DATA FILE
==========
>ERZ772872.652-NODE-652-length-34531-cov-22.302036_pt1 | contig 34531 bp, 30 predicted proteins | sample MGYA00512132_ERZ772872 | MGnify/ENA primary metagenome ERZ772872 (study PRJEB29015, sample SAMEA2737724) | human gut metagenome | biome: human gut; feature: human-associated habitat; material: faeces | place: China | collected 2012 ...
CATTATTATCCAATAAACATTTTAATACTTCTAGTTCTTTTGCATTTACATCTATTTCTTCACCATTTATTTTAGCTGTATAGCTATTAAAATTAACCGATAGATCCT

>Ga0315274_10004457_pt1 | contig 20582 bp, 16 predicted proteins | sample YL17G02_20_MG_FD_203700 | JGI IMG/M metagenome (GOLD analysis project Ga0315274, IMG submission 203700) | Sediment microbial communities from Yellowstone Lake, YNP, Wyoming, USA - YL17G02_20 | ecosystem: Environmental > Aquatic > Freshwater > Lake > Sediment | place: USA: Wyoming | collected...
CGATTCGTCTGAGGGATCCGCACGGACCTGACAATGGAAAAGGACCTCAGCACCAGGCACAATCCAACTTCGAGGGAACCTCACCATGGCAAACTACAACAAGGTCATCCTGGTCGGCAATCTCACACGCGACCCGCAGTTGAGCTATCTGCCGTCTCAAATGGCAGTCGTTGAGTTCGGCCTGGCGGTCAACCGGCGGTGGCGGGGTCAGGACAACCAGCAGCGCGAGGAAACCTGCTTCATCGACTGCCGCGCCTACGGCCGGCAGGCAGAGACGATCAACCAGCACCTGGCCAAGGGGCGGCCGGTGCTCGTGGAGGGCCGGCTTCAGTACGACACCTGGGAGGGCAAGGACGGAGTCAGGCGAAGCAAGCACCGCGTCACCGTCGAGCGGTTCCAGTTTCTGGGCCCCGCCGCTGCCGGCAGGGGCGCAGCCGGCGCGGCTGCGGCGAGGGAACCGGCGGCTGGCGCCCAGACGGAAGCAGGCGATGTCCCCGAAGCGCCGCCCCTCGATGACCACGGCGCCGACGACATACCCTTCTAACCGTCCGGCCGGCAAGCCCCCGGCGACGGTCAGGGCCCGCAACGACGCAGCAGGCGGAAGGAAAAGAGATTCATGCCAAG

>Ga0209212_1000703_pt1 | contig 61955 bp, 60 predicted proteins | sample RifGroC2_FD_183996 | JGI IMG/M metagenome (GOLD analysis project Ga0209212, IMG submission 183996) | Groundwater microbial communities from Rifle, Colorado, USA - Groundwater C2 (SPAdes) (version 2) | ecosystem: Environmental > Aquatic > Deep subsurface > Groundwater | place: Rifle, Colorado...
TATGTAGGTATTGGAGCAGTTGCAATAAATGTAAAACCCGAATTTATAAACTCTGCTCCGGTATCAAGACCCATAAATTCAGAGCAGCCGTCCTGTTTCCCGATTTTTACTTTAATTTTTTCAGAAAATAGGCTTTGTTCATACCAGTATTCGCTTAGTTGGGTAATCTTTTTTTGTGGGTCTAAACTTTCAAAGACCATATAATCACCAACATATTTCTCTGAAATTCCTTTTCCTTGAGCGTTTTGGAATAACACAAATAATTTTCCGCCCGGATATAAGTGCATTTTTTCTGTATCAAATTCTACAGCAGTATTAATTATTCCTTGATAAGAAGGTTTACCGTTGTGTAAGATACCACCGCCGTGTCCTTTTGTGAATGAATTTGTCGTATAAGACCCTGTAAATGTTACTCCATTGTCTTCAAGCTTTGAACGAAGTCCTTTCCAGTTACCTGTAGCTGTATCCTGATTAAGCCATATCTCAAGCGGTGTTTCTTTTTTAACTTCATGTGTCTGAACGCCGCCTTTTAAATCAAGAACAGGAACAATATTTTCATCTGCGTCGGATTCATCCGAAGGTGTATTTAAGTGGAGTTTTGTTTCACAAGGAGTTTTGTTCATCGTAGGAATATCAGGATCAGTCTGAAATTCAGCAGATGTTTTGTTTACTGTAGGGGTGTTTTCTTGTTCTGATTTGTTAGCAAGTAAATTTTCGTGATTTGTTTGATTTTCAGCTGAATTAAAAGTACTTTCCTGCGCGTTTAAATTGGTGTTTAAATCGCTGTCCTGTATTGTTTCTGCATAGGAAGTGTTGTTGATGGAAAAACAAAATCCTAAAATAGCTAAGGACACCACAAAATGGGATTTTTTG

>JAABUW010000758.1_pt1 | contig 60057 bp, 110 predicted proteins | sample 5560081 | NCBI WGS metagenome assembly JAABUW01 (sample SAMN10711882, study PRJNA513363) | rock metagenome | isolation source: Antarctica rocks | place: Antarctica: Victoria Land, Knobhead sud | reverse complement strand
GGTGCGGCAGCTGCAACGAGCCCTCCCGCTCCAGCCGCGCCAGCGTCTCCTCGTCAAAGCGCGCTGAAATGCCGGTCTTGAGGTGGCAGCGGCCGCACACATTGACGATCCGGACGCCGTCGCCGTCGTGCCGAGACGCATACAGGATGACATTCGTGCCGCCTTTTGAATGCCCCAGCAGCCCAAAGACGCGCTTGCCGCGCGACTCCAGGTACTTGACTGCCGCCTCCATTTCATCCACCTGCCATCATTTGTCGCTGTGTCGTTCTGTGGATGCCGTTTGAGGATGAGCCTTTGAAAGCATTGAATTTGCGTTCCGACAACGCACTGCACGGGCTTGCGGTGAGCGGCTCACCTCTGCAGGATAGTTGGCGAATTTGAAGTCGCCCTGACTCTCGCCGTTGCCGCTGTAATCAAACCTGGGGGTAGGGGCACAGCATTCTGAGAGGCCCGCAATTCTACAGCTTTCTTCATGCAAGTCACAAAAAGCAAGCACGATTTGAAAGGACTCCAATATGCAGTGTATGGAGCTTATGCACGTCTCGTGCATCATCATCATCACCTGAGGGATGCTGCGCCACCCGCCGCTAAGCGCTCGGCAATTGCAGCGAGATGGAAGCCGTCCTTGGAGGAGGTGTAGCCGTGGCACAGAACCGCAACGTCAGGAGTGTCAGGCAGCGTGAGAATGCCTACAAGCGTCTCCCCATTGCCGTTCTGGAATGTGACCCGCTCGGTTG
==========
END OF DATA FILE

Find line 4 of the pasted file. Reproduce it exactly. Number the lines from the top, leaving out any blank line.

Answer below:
CGATTCGTCTGAGGGATCCGCACGGACCTGACAATGGAAAAGGACCTCAGCACCAGGCACAATCCAACTTCGAGGGAACCTCACCATGGCAAACTACAACAAGGTCATCCTGGTCGGCAATCTCACACGCGACCCGCAGTTGAGCTATCTGCCGTCTCAAATGGCAGTCGTTGAGTTCGGCCTGGCGGTCAACCGGCGGTGGCGGGGTCAGGACAACCAGCAGCGCGAGGAAACCTGCTTCATCGACTGCCGCGCCTACGGCCGGCAGGCAGAGACGATCAACCAGCACCTGGCCAAGGGGCGGCCGGTGCTCGTGGAGGGCCGGCTTCAGTACGACACCTGGGAGGGCAAGGACGGAGTCAGGCGAAGCAAGCACCGCGTCACCGTCGAGCGGTTCCAGTTTCTGGGCCCCGCCGCTGCCGGCAGGGGCGCAGCCGGCGCGGCTGCGGCGAGGGAACCGGCGGCTGGCGCCCAGACGGAAGCAGGCGATGTCCCCGAAGCGCCGCCCCTCGATGACCACGGCGCCGACGACATACCCTTCTAACCGTCCGGCCGGCAAGCCCCCGGCGACGGTCAGGGCCCGCAACGACGCAGCAGGCGGAAGGAAAAGAGATTCATGCCAAG